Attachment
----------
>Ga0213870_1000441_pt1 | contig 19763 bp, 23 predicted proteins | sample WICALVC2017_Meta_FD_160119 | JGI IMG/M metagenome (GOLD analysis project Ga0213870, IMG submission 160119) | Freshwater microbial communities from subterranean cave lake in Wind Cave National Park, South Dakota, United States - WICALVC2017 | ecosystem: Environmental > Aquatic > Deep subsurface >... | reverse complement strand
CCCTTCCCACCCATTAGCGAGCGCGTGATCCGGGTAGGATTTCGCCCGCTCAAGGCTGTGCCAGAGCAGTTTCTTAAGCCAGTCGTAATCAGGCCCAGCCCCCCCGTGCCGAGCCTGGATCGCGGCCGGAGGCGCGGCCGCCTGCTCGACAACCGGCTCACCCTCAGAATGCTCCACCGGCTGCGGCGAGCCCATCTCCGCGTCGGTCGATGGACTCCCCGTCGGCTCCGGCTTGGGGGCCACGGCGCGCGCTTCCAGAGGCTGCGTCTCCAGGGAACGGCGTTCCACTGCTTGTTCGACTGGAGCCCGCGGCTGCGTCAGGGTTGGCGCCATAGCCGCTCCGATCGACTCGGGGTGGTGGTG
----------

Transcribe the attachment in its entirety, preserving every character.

>Ga0213870_1000441_pt1 | contig 19763 bp, 23 predicted proteins | sample WICALVC2017_Meta_FD_160119 | JGI IMG/M metagenome (GOLD analysis project Ga0213870, IMG submission 160119) | Freshwater microbial communities from subterranean cave lake in Wind Cave National Park, South Dakota, United States - WICALVC2017 | ecosystem: Environmental > Aquatic > Deep subsurface >... | reverse complement strand
CCCTTCCCACCCATTAGCGAGCGCGTGATCCGGGTAGGATTTCGCCCGCTCAAGGCTGTGCCAGAGCAGTTTCTTAAGCCAGTCGTAATCAGGCCCAGCCCCCCCGTGCCGAGCCTGGATCGCGGCCGGAGGCGCGGCCGCCTGCTCGACAACCGGCTCACCCTCAGAATGCTCCACCGGCTGCGGCGAGCCCATCTCCGCGTCGGTCGATGGACTCCCCGTCGGCTCCGGCTTGGGGGCCACGGCGCGCGCTTCCAGAGGCTGCGTCTCCAGGGAACGGCGTTCCACTGCTTGTTCGACTGGAGCCCGCGGCTGCGTCAGGGTTGGCGCCATAGCCGCTCCGATCGACTCGGGGTGGTGGTG